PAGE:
Pierce may have said that in the 1960s, but the notion that Black artists are mere visitors in country music hasn’t gone anywhere. This is not just about the genre’s popular mythology as “the white man’s blues.” It’s about the dearth of resources it dedicates to Black artists. Take, for example, Mickey Guyton, whose label was hesitant to position her as a country artist for so long that this year she became the first solo Black woman to be nominated for a country Grammy without ever putting out a country album. And who could forget when the Recording Academy's country committee rejected Beyoncé's “Daddy Lessons” from country Grammy award eligibility? Radio stations, meanwhile, insist on dedicating extraordinary airtime to white men in the genre, at the expense of women and Black artists.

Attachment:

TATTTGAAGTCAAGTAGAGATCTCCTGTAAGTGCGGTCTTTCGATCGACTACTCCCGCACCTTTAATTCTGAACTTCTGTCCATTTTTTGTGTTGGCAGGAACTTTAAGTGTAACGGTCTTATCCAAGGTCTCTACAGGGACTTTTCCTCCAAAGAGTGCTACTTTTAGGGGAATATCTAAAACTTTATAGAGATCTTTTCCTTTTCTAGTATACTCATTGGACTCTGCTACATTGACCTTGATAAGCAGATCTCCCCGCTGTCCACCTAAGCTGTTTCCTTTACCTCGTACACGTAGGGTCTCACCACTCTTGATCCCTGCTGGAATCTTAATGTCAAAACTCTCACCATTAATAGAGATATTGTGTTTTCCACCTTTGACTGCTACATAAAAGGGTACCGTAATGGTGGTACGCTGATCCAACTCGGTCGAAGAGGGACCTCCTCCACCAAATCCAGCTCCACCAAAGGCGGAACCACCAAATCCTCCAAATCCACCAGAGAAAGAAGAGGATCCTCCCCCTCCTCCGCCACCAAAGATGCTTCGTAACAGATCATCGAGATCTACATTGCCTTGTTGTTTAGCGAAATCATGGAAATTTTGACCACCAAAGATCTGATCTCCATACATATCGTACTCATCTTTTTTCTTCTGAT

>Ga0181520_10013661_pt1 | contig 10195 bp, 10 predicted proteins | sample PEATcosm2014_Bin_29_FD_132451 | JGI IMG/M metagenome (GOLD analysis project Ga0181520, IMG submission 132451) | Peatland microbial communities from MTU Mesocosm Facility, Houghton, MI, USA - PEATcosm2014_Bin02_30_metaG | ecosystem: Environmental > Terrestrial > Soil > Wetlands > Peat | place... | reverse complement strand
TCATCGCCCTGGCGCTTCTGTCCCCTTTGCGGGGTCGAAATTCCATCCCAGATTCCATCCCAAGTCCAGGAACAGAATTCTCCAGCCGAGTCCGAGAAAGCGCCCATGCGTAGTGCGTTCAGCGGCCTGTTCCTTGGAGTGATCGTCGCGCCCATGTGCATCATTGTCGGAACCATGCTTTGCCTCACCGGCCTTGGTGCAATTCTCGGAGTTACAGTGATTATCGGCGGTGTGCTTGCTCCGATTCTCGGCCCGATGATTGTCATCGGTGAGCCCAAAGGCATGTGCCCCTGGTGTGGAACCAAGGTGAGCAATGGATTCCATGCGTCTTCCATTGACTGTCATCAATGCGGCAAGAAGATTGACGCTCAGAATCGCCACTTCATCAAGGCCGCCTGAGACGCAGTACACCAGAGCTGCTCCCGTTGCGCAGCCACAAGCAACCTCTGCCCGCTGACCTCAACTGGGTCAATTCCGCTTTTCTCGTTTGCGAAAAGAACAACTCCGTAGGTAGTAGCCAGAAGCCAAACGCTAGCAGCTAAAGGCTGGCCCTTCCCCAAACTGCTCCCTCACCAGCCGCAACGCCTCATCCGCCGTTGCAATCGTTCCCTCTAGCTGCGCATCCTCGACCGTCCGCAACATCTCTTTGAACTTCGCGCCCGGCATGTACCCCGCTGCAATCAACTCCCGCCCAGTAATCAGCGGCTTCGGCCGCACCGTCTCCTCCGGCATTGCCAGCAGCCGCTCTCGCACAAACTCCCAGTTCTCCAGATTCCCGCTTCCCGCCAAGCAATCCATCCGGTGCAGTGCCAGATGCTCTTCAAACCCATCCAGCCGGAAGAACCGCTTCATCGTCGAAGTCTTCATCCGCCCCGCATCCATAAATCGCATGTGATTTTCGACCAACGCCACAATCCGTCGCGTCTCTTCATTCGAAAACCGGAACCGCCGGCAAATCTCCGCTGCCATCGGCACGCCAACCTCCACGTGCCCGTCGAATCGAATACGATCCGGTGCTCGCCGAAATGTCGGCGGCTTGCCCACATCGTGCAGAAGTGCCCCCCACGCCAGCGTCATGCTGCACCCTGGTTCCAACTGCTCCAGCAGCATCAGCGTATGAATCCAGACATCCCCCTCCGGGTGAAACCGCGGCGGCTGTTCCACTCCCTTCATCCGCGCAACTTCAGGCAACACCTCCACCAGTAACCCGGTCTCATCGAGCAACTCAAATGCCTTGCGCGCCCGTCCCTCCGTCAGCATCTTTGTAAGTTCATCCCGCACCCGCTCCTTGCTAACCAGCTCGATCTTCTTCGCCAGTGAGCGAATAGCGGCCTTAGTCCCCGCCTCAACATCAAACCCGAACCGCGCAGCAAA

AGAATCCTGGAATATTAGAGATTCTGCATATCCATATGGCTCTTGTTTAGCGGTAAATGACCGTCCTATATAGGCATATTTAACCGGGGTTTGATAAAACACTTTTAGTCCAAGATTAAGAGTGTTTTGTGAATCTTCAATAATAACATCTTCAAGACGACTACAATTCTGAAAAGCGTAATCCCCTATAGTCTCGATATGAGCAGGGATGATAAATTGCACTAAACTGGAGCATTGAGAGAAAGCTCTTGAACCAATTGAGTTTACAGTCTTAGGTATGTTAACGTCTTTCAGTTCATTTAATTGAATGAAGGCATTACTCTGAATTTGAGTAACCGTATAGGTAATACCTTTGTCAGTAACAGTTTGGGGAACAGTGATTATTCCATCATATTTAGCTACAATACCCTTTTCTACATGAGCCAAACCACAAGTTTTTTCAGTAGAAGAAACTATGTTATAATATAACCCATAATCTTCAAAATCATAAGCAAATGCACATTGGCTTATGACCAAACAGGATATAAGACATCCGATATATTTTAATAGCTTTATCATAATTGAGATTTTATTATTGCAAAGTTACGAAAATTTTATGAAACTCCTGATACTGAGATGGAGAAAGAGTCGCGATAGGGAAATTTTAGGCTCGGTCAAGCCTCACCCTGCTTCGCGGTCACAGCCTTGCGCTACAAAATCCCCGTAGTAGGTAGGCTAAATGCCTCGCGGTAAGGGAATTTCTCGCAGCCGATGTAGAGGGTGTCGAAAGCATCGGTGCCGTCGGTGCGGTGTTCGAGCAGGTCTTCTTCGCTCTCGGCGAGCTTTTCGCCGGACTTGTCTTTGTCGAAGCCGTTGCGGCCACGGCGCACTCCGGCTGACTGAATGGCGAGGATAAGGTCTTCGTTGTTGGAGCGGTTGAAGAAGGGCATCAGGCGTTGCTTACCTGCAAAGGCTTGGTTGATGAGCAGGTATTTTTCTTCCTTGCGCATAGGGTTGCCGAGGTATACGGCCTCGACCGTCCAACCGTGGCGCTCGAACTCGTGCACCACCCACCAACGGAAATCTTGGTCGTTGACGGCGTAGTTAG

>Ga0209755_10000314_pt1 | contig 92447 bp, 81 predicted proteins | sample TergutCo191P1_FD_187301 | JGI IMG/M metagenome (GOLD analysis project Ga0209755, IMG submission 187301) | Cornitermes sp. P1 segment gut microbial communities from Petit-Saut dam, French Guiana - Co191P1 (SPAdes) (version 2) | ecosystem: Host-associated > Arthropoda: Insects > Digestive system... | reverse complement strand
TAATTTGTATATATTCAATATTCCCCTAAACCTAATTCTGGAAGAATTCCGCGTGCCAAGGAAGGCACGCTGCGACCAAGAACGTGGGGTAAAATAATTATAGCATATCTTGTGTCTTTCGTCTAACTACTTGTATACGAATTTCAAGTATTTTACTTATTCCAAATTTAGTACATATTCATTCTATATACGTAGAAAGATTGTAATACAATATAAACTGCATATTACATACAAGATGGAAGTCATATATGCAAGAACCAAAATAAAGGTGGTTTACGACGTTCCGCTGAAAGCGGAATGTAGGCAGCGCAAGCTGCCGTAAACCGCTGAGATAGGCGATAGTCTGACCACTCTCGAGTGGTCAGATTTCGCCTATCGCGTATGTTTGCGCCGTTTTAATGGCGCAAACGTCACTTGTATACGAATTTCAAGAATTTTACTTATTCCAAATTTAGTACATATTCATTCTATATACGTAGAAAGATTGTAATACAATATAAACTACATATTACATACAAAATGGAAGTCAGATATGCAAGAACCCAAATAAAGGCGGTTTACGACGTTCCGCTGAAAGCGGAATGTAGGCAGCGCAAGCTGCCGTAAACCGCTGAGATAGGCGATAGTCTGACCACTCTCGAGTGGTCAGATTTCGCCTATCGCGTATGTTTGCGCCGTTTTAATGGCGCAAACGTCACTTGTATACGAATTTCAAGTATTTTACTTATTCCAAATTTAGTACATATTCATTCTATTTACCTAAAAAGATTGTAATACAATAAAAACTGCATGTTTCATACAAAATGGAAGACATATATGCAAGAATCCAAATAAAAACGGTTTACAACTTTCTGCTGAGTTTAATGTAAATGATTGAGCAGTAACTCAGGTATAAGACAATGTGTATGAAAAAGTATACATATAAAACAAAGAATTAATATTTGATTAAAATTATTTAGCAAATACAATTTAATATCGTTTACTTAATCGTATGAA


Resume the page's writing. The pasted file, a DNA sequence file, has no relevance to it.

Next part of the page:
When it comes to the death of a legend, even that could not be entirely divorced from a pattern of carelessness.   

Black people are foundational to the creation and advancement of country music. But the genre bends over backward trying to keep race out of the conversation. And when the labels and radio stations and major institutions do wade in, it’s in a whitewashed, mild way. Last year, amid a colossal Black Lives Matter conversation, when country artists were finally willing to engage with an urgent moment about race, the Country Music Association advertised that its award show would have “no drama.” This is, of course, code for no discomfort.

And how do you produce an award show in the middle of a revolution but with “no drama?” You make safe choices. The show opened with Darius Rucker, perhaps the genre’s current biggest Black star at the moment, performing “In the Ghetto,” which is certainly, uh, a choice. It also used the night to give Pride the Willie Nelson Lifetime Achievement Award. Pride died of COVID-19 a few weeks after the “largely mask-free” award show, at 86.